She is India’s first woman photojournalist. In the 1940s and ’50s, her sari-clad figure is said to have been a familiar figure in Delhi, bicycling from assignment to assignment. She was paid one rupee (2 cents) for each of her first eight pictures published in The Bombay Chronicle in 1938.
Today, Homai Vyarawalla is 96 years of age. She was born in 1913. She met husband-to-be Maneckshaw when she was 13. Her first car’s licence plate was “DLD 13″. She sold her 1955 Fiat, her partner for 55 years, two months ago to lay her hands on the world’s cheapest car, the Tata Nano.
Tata Motors put her name on a priority list for the delivery of the car. Central Bank of India sent its clerk to collect the deposit amount of Rs 95,000. The first Tata Nano was delivered to a customer on July 17.
Ms Vyarawalla, who lives in Baroda, waits in eager anticipation:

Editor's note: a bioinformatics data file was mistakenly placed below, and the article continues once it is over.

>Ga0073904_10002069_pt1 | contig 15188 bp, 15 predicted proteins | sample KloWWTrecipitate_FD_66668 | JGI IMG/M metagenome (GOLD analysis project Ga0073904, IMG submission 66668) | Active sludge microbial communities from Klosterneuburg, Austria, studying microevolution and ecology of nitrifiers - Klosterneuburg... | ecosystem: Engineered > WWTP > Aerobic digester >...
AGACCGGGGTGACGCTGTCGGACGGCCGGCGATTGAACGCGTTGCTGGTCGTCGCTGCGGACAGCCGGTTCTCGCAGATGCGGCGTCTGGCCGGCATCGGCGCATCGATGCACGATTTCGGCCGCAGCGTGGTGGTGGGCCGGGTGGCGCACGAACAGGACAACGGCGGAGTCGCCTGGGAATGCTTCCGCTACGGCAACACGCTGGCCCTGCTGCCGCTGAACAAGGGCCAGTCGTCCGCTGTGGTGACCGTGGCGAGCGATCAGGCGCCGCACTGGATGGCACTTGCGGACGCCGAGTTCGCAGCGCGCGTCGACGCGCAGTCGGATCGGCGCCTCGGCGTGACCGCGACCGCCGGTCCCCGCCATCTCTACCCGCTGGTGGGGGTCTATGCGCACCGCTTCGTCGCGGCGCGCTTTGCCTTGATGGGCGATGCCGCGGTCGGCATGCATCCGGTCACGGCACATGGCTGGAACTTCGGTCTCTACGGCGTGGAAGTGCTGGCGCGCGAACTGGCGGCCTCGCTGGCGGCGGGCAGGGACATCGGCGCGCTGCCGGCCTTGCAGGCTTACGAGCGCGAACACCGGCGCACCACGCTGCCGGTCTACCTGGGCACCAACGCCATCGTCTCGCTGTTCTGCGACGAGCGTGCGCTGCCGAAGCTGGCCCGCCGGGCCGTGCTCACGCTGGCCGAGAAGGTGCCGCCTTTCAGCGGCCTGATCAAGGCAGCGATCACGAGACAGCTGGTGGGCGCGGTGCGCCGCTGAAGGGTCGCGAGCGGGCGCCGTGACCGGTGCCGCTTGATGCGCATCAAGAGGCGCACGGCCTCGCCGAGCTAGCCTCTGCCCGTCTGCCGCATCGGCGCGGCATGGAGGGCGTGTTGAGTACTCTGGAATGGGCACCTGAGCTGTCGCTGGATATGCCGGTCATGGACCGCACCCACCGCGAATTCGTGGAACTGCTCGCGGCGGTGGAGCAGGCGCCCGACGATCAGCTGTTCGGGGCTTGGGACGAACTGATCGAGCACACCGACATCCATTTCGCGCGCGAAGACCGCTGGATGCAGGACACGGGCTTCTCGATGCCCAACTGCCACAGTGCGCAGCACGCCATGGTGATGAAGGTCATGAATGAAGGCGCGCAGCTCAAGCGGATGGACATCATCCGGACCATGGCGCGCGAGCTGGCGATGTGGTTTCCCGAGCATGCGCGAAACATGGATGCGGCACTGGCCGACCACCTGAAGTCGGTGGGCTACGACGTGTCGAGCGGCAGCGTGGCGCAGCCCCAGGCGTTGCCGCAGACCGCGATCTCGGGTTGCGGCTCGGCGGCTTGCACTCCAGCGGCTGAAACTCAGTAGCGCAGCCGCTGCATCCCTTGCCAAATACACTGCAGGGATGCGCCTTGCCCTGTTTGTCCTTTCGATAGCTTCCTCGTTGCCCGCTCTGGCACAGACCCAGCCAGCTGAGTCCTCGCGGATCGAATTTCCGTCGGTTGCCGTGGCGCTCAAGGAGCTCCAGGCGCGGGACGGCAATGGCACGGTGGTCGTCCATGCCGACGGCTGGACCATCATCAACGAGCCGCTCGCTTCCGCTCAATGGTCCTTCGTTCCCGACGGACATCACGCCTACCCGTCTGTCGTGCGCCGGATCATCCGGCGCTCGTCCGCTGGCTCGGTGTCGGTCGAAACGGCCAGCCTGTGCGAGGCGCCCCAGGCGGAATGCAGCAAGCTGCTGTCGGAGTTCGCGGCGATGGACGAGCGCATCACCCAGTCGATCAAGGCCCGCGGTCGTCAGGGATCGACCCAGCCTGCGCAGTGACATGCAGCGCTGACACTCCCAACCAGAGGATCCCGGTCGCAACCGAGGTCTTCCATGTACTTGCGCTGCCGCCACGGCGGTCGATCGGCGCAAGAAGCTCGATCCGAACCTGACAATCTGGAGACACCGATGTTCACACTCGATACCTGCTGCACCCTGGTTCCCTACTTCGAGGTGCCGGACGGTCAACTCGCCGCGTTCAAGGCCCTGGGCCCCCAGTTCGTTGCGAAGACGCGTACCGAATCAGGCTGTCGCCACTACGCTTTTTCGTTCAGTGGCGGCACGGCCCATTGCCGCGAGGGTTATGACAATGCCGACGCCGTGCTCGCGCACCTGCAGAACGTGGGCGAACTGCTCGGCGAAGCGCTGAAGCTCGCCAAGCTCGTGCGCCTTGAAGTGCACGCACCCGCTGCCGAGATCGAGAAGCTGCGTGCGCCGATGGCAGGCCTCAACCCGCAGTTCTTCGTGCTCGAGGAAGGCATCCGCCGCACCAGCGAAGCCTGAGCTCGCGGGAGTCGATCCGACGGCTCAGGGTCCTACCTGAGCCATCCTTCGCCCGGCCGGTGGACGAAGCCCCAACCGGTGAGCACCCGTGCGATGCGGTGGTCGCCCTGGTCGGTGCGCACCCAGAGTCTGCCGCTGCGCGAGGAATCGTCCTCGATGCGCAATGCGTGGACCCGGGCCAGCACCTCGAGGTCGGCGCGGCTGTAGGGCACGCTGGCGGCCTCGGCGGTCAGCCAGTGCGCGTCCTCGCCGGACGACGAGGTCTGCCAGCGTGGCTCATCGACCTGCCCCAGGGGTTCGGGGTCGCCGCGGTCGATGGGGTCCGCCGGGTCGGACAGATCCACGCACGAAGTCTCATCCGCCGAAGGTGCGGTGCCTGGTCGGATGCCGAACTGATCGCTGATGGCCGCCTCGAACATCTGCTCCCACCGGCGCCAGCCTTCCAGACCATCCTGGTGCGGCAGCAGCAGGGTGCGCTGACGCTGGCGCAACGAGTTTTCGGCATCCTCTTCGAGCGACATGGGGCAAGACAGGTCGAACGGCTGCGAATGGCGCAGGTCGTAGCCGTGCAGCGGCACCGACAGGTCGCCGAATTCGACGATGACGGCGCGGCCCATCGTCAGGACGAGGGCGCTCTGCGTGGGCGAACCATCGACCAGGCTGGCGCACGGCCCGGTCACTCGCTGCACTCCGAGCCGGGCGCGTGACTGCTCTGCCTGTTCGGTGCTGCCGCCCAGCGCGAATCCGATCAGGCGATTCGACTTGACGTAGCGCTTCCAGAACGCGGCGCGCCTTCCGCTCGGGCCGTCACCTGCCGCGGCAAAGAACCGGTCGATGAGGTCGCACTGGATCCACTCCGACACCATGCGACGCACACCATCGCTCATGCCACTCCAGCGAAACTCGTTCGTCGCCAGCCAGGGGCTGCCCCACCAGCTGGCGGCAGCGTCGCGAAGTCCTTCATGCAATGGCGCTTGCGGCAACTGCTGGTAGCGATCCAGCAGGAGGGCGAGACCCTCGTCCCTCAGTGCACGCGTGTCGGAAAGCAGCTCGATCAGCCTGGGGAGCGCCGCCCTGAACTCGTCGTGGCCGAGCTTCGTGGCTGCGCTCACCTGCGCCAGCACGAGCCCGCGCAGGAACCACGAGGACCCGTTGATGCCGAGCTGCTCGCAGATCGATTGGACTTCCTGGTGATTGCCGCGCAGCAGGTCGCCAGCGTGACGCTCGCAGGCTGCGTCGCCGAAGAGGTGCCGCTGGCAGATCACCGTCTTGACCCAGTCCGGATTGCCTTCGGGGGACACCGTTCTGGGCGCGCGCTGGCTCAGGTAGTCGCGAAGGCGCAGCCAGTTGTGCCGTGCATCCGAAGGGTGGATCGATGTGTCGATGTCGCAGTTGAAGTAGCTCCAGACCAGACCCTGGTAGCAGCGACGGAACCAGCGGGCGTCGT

“I stay alone and do everything on my own. I get things for myself from the market, and it is easier when you have a car. It is good on the company’s part which realised my urgency and came forward to offer it.”
Ms Vyarawalla still takes a few pictures, but as she said in a 2006 interview:
“I am busy getting old. Though I like to take general photographs of streets and common people, I am not into political photography in a milieu where dignity and discipline are no longer a virtue.”
Photograph: Homai Vyarawalla poses with her Speed Graphic Pacemaker Quarter Plate camera (courtesy Frontline)
Also read: The launch that showcased a thousand slips